CDFA invests in dairy methane reduction projects

California Department of Food and Agriculture

CDFA has awarded nearly $102 million in grant funding statewide

The California Department of Food and Agriculture (CDFA) has awarded nearly $102 million in grant funding to dairy methane reduction projects across the state. These projects, part of the Dairy Digester Research and Development Program (DDRDP) and the Alternative Manure Management Program (AMMP), will reduce greenhouse gas emissions from manure on California dairy farms.

More specifically, 43 DDRDP projects, totaling $67.4 million; 50 AMMP projects, totaling $31.5 million; and three demonstration projects, totaling $3 million, have been funded. The projects will collectively reduce an estimated 789,536 metric tons of greenhouse gases (MTCO2e) per year.



“The awards allow our dairy families to produce clean renewable energy,” said CDFA Secretary Karen Ross. “These efforts promote energy-secure economies, which are long-lasting and important contributions to local rural communities and our planet’s well-being.”

Dairy manure produces methane when it decomposes. Methane is a powerful greenhouse gas (GHG) that traps more than 25 times more heat in the atmosphere as carbon dioxide within a 100-year timeframe, which contributes to global warming. Dairy digesters help capture methane emissions use them to produce electricity or natural gas.

Changing manure management practices so that manure is handled in a dry form (AMMP) also helps to significantly reduce methane emissions.

Since 2015, 213 dairy families in California have participated and contributed to methane reduction efforts through the AMMP and DDRDP programs. Together, all DDRDP and AMMP projects reduce an estimated 2.2 million metric tons of greenhouse gases (2.2 MMTCO2e) per year, which is equivalent to removing more 460,000 cars from the road. This is approximately 25 percent of the 2013 California inventory for dairy and livestock manure methane emissions.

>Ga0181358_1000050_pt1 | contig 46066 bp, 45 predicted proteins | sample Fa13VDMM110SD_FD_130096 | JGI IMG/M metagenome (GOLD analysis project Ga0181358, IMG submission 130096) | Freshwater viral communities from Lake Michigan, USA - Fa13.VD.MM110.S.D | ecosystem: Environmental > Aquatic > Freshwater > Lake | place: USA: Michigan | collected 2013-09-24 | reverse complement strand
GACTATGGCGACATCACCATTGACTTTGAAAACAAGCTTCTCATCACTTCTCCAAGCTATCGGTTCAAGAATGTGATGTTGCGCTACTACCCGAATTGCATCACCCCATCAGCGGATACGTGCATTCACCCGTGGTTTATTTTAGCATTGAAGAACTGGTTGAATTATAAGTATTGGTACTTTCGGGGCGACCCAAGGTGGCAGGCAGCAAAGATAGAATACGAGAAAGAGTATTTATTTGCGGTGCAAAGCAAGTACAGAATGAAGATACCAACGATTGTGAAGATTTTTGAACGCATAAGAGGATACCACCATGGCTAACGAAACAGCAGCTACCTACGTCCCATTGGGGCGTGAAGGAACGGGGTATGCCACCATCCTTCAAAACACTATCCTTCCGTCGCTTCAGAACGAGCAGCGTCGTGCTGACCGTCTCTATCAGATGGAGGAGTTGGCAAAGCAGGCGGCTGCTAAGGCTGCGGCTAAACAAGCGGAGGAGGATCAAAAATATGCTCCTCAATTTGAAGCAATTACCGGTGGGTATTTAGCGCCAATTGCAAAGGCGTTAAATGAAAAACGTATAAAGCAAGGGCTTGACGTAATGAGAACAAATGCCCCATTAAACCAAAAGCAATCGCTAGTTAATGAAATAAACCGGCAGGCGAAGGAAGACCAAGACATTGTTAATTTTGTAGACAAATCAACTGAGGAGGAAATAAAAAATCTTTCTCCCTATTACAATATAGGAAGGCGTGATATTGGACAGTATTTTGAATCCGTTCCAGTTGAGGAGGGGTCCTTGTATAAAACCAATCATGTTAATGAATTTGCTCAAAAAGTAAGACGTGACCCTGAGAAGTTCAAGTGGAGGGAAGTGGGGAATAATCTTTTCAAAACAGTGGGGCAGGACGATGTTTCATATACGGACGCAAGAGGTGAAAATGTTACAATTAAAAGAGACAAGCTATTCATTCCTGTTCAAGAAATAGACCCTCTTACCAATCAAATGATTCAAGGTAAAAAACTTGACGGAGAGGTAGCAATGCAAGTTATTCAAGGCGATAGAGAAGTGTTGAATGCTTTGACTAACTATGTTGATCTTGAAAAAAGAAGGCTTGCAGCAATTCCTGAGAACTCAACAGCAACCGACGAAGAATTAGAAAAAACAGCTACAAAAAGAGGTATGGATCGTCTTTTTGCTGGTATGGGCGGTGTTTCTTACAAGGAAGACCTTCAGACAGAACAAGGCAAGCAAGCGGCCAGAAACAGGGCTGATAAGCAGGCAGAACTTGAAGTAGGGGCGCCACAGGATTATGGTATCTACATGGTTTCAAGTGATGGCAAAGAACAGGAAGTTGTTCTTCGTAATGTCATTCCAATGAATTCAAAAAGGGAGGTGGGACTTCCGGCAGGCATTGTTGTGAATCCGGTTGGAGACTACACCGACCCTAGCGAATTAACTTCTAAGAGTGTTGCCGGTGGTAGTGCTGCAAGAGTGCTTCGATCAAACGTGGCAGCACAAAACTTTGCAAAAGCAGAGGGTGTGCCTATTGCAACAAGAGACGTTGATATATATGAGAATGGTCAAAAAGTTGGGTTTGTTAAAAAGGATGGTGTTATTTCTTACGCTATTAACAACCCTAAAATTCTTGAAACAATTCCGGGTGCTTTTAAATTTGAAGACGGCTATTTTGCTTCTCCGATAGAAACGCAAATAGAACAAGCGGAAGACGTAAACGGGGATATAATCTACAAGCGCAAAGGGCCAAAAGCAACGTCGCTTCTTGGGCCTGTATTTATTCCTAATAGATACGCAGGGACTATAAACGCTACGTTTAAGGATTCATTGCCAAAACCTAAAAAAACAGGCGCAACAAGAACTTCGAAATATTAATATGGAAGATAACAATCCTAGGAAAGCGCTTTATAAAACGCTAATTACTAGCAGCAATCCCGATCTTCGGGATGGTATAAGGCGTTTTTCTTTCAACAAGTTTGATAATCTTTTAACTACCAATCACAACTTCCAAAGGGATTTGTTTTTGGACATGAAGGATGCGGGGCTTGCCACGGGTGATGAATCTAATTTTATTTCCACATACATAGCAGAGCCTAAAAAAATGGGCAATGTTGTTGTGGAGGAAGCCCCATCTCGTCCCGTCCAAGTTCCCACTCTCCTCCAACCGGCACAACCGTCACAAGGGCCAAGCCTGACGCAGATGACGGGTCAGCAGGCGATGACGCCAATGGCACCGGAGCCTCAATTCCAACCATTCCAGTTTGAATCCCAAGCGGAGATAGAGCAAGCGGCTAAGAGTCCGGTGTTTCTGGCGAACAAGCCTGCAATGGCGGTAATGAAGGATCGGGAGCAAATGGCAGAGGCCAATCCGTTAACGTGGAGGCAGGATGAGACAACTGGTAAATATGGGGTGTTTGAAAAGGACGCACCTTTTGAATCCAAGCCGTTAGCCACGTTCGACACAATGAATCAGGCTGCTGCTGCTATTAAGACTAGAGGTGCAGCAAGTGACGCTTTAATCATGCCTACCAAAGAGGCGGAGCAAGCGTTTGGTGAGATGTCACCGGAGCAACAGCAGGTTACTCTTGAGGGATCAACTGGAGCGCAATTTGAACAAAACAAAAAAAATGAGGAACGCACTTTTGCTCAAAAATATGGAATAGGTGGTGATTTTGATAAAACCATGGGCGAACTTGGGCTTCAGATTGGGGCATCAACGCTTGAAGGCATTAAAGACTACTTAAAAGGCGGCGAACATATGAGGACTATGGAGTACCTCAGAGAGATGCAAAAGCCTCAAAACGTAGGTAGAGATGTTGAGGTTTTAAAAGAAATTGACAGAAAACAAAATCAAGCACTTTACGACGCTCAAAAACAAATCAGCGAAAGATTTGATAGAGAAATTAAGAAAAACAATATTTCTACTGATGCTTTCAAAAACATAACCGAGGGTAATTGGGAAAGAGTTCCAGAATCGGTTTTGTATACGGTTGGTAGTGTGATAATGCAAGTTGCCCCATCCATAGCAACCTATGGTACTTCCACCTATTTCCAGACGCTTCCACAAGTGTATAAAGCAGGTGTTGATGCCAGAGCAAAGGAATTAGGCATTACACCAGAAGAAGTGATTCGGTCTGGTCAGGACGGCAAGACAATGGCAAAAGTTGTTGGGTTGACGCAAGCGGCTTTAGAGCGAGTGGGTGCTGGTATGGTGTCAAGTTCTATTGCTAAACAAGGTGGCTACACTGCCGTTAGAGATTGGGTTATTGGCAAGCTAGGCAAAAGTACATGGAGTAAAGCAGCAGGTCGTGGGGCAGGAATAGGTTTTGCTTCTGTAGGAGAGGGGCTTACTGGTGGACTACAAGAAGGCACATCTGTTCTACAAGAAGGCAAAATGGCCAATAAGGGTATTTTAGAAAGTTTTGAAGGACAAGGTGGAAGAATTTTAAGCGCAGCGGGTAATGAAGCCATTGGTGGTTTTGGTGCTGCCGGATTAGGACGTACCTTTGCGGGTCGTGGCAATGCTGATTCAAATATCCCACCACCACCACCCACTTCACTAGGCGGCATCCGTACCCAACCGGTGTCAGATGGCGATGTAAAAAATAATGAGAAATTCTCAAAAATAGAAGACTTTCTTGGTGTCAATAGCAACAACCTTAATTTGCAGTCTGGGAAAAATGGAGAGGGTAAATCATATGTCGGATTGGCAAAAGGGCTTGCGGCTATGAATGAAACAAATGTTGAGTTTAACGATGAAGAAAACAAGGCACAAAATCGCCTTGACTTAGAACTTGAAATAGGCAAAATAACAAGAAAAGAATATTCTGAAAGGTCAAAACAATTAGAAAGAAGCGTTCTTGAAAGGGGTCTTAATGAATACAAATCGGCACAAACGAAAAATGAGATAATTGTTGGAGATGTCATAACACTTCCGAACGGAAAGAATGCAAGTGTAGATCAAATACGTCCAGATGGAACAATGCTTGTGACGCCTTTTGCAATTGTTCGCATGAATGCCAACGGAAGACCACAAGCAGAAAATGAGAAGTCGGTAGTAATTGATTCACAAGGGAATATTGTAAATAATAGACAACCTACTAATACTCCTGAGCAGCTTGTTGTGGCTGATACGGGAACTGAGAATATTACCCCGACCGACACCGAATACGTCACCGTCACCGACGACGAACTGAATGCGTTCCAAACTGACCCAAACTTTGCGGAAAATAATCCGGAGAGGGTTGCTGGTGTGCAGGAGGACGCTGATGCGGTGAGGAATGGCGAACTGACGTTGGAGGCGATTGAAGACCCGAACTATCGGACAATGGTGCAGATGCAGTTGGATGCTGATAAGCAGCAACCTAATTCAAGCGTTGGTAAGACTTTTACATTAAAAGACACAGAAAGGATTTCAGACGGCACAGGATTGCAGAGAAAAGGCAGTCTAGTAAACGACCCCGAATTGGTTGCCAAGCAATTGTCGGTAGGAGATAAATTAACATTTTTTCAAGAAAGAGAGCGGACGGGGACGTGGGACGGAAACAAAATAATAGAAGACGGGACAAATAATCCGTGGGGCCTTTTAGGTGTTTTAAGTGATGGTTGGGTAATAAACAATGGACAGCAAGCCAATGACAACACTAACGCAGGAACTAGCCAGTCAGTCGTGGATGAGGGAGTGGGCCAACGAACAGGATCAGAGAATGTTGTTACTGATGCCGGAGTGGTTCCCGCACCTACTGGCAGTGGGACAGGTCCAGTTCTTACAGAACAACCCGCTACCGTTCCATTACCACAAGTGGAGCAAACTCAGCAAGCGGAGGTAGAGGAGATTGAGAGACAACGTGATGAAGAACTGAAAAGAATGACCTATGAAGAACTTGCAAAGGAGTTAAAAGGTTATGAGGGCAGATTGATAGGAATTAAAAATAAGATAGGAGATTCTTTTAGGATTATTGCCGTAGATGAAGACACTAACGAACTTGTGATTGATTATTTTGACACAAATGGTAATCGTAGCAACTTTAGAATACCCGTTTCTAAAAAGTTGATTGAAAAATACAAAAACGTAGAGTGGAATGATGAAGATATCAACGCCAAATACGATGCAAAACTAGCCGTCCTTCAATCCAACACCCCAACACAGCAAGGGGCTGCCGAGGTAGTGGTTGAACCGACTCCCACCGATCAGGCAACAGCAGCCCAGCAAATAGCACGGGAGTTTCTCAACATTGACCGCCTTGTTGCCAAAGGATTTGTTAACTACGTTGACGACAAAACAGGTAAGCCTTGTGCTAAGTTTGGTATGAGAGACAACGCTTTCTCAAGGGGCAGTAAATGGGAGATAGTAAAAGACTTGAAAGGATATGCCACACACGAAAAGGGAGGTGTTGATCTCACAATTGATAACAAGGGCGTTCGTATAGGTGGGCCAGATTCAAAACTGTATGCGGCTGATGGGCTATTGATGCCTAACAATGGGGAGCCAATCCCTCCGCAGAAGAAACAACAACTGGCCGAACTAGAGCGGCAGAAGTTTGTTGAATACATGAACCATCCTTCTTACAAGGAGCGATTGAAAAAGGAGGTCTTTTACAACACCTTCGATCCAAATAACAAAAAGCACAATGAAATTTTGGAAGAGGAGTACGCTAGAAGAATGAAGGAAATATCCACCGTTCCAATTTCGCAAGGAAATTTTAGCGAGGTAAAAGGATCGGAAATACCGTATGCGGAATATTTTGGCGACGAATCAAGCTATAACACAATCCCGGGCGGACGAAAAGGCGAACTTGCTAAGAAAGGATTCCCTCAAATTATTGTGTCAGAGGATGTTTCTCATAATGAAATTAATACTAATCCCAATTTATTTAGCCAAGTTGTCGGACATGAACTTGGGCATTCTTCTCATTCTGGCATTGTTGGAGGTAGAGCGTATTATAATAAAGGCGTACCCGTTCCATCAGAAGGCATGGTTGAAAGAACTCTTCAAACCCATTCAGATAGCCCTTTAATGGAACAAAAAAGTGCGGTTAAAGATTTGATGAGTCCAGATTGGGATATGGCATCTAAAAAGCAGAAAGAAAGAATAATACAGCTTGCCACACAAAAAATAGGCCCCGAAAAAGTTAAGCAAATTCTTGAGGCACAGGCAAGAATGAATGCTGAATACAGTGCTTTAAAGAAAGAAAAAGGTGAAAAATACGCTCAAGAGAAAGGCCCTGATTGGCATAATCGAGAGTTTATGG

These GHG reduction approaches collectively contribute to the state’s Short-Lived Climate Pollutant Strategy under Senate Bill 1383, which aims to reduce California’s methane emissions from the dairy and livestock sector to 40 percent below 2013 levels by 2030.

Financial assistance for the installation of dairy digesters and non-digester projects comes from California Climate Investments, a statewide initiative that uses Cap-and-Trade program funds to support the state’s climate goals. CDFA and other state agencies are investing these proceeds in projects that reduce greenhouse gas emissions and provide additional benefits to California communities, such as job creation.



Information about the 2019 DDRDP projects is available at For AMMP projects, visit

The Dairy Digester Research and Development Program (DDRDP) and the Alternative Manure Management Program (AMMP) are part of California Climate Investments, a statewide program that puts billions of Cap-and-Trade dollars to work reducing GHG emissions, strengthening the economy, and improving public health and the environment – particularly in disadvantaged communities. The Cap-and-Trade program also creates a financial incentive for industries to invest in clean technologies and develop innovative ways to reduce pollution. California Climate Investments projects include affordable housing, renewable energy, public transportation, zero-emission vehicles, environmental restoration, more sustainable agriculture, recycling and much more. At least 35 percent of these investments are located within and benefiting residents of disadvantaged communities, low-income communities and low-income households across California. For more information, visit the California Climate Investments website at

1 Comment

  1. The solution is total confinement and creating a negative pressure within the barn and the use of the barn air to burn the Methane produced by the barns bio digester as the air intake. Instead of using conventional methods of air conditioning, you compress the barns air, creating waste heat and compressed air that when released into a water slush filled tank at over 75.5 psi create more slush and captures CO2 which is later released in a heat exchanger cooling air intake into the barn. OSHA approved O2 barn levels of sub 22.5% are maintained by having a second tank containing N2 filtered air and a third filtered even heavier for N2 as a primary air intake for Methane produced by the barns digester.

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